Years after being lauded by his hometown for his prowess on the football field, a bloodied Michael Gavins collapsed at a Coral Gables gas station after being shot by South Miami police. Now, his lawyer says the outcome might have been different if the police officer had been wearing a body camera.
Gavins, who is six-foot-six, played football and basketball at South Miami High School in the 1990s before gaining a scholarship to the University of Missouri. He later transferred to Missouri State.
On Nov. 15, South Miami police Officer Aryo Rezaie shot Gavins after he pulled him over for speeding. According to the police report, Rezaie said he smelled “a strong odor” from inside Gavins’ car and saw “what appeared to be suspect cannabis in plain sight.”
Gavins, who recovered from a single gunshot to his back near his right armpit, initially was charged with intent to sell marijuana and resisting an officer. Those felony charges were dropped last week and Gavins pleaded not guilty to a misdemeanor marijuana possession charge. He and his lawyer, Paul Layne of the firm Silva & Silva are demanding to see gas station video evidence of the shooting.
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Layne says that if Rezaie had been wearing a body camera, the outcome would have been different.
“I think it would have been a wonderful thing had we had the benefit of those cameras,” Layne said. “I think it’s necessary and would have affected it. I know I speak for Michael in two ways: No. 1, it would have, I think, made this officer behave in the proper way, respecting the citizen’s rights and conducting the business in the proper way. Rather than making a stop outside of the jurisdiction, not calling it in, approaching it in a Mel Gibson, Lethal Weapon-type fashion for no reason. I think the camera would have kept him in check.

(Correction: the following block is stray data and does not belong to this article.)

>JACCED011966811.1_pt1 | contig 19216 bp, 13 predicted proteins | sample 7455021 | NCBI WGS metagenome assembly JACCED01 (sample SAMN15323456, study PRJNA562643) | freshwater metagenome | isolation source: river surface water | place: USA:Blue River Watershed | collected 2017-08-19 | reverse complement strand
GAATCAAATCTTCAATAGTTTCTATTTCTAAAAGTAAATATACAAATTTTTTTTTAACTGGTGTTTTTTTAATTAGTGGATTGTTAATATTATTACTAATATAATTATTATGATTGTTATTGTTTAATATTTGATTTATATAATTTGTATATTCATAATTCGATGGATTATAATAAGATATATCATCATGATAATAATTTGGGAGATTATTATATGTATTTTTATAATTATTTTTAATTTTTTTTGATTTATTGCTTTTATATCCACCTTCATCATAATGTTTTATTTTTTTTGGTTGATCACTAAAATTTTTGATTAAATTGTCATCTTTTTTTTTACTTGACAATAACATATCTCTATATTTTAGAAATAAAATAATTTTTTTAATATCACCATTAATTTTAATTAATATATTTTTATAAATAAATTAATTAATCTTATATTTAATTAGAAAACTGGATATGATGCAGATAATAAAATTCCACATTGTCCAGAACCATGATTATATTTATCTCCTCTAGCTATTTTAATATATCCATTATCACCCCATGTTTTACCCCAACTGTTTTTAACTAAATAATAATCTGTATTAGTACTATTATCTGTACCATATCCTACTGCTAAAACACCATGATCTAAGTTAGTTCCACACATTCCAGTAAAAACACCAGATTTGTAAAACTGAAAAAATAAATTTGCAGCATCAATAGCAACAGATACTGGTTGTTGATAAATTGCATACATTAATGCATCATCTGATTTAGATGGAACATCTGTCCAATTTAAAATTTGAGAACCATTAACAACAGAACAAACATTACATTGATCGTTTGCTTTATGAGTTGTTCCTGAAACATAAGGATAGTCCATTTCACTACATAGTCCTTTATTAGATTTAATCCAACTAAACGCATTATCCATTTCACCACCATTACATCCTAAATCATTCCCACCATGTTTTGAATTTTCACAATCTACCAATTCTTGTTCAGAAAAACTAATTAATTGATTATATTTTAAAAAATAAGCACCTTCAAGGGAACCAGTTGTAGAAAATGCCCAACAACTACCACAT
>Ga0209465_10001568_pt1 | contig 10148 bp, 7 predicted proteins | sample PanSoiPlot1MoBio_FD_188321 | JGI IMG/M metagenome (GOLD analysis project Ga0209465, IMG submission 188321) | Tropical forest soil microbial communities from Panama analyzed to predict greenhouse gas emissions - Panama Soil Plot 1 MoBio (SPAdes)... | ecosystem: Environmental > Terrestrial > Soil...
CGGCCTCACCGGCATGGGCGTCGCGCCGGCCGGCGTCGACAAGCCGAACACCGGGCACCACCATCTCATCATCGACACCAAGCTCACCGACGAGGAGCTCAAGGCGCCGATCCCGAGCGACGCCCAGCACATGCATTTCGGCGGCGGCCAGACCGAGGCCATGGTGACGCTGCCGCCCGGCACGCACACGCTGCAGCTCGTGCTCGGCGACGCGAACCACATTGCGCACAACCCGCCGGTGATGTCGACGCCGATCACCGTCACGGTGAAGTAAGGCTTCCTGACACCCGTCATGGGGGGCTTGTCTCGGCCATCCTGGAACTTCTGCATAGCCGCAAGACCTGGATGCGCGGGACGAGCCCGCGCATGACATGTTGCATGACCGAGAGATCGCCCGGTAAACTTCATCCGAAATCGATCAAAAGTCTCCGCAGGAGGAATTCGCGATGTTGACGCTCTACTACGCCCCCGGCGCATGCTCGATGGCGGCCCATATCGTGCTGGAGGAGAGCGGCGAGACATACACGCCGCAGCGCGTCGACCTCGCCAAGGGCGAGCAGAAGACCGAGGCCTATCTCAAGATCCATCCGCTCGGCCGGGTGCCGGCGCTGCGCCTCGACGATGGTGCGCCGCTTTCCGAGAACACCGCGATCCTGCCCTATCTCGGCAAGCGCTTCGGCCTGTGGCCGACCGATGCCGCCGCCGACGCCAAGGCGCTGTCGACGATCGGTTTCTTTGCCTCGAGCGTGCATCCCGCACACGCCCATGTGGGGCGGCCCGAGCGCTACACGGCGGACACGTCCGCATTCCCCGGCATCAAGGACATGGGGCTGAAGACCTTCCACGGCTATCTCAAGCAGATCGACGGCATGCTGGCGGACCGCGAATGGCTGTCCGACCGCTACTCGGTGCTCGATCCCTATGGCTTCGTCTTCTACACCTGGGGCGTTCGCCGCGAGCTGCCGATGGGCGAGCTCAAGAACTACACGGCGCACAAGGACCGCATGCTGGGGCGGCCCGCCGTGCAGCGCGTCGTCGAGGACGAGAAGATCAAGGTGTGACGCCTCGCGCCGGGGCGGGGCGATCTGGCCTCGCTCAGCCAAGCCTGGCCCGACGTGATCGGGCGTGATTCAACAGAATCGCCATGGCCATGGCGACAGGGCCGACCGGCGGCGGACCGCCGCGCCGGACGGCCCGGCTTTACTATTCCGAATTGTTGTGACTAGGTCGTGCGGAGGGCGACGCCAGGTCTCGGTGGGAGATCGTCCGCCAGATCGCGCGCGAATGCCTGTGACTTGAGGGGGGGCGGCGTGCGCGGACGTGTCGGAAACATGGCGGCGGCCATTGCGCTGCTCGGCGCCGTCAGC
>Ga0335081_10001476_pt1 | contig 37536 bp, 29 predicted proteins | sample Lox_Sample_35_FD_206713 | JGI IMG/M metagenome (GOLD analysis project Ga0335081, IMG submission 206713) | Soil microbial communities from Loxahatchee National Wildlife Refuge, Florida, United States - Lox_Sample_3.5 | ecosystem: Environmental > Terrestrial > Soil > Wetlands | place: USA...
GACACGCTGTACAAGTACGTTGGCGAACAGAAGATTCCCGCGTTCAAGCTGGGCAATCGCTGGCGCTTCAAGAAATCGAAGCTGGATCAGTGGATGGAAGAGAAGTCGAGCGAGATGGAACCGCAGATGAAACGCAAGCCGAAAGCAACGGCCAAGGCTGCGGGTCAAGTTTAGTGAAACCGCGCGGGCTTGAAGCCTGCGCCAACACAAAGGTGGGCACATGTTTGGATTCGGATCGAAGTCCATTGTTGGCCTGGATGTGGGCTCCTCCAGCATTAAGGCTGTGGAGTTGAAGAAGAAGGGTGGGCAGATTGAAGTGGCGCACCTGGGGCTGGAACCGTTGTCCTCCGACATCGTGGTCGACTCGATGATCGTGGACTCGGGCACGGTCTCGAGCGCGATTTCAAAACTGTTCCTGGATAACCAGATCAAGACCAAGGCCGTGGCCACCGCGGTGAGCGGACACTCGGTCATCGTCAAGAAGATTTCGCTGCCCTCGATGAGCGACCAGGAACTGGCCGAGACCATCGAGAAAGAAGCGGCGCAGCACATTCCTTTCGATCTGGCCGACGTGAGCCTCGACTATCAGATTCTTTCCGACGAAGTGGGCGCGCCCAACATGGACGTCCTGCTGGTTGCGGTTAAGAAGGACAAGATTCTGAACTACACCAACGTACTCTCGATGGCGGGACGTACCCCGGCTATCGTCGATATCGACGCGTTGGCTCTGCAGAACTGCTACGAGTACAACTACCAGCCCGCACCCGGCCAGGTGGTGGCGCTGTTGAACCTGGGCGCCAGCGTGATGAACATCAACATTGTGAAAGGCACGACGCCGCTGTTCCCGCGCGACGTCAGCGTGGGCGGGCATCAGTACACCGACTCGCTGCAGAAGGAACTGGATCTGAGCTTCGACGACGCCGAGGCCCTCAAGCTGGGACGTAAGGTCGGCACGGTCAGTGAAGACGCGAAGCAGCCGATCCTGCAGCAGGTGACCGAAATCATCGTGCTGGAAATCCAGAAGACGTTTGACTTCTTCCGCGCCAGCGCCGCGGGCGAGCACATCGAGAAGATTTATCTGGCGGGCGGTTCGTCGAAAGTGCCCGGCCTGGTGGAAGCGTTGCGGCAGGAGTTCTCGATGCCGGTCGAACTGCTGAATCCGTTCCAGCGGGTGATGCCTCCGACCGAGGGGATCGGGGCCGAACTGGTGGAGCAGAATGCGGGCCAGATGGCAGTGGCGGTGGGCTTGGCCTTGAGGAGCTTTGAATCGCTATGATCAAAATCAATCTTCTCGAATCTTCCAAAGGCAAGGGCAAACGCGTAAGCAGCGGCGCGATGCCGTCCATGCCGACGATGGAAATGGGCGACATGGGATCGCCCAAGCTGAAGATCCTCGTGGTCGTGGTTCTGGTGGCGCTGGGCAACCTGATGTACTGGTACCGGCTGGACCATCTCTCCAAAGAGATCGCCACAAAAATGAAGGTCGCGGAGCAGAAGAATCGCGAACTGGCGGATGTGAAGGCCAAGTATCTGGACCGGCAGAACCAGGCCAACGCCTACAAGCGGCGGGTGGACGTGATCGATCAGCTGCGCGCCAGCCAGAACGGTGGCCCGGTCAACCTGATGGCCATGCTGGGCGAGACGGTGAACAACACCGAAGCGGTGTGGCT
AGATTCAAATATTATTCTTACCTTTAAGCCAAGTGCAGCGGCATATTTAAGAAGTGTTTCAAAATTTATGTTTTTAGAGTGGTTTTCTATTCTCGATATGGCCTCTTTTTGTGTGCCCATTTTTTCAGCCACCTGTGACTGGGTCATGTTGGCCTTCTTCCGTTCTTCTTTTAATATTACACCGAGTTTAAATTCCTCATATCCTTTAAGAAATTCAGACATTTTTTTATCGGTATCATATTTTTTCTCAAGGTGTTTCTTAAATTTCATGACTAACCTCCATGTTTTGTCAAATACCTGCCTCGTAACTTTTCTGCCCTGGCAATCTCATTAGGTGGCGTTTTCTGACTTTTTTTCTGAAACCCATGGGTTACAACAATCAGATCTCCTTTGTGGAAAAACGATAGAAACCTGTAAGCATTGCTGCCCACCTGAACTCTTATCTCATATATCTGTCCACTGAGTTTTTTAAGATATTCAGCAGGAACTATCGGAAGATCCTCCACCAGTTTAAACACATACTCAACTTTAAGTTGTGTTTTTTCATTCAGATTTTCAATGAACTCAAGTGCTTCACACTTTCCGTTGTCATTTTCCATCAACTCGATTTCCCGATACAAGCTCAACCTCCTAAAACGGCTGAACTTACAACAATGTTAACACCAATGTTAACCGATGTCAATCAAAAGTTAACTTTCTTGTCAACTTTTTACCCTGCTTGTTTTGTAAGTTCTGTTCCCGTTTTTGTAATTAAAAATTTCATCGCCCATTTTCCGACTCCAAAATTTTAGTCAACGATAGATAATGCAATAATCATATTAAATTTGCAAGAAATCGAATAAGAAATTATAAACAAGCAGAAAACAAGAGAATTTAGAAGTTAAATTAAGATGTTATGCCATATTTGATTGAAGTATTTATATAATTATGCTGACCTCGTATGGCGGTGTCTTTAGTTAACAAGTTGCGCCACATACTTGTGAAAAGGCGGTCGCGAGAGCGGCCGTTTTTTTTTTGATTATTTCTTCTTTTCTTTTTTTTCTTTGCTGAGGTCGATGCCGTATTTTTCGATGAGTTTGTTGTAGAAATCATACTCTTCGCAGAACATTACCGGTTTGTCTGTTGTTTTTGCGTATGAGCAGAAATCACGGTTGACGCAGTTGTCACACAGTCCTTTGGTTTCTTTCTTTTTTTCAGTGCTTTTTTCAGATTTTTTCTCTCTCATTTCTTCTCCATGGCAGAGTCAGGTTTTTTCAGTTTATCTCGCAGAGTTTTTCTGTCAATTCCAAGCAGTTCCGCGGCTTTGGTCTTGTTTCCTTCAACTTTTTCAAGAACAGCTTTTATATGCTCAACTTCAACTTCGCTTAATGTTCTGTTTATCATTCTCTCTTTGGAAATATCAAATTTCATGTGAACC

“No. 2, the camera would have prevented the police from basically trying to defame Michael by portraying him as some type of drug dealer who made some type of aggressive move against the officer. It would have exposed that as a complete and total fabrication.”
Layne said there were four independent witnesses at the gas station that night, including Coral Gables attorney John Schulte.
“The police, without having the benefit that society would get by cameras, are free to say things in such a way that covers them,” Layne said. “This guy’s mission … once he saw that he had screwed up and Michael had no weapons, that he wasn’t a threat and witnesses had seen him shoot him for no reason — he needed to scramble and come up with a good explanation and they went with what they went with and that’s what they wrote.”
Rezaie has been taken off the streets and indefinitely assigned to desk duty.
Police Chief Rene Landa declined to speak about the shooting until the investigation is completed.
Landa says body cameras — approved by South Miami commissioners on Jan. 5 and to be worn by police during work-related calls and job-related functions — are among the “biggest tools in law enforcement.”
“We did not have a citizen complaint problem and we did not have a control-of-persons problem,” Landa said. “We didn’t have the issue in that problem where I needed the cameras to lower the issue. The only problem is that … as we go on in law enforcement there will be issues and complaints. There may be a shooting that takes place that now people are saying, ‘Could technology have helped the officer?’ There are a lot of things that could happen. That’s what we look forward to. Moving forward and looking at all the technology that is out there and see if it fits our department.”
Landa says his officers will be equipped with 40 new Axon Body 2 cameras in May or June, after delivery and training. The cameras feature high-definition video, 12 hours of battery life and 130-degree lenses. Evidence.com will provide unlimited data storage. Taser International will provide the cameras to South Miami, as it does for the cities of Miami and Miami Beach.
“In the video process itself, let’s say an incident occurs and the filming takes place,” Landa said. “That will then be put aside and kept, downloaded, whatever we want to do for using that particular piece of evidence.”
After the case is cleared, the video would become public record, Landa said.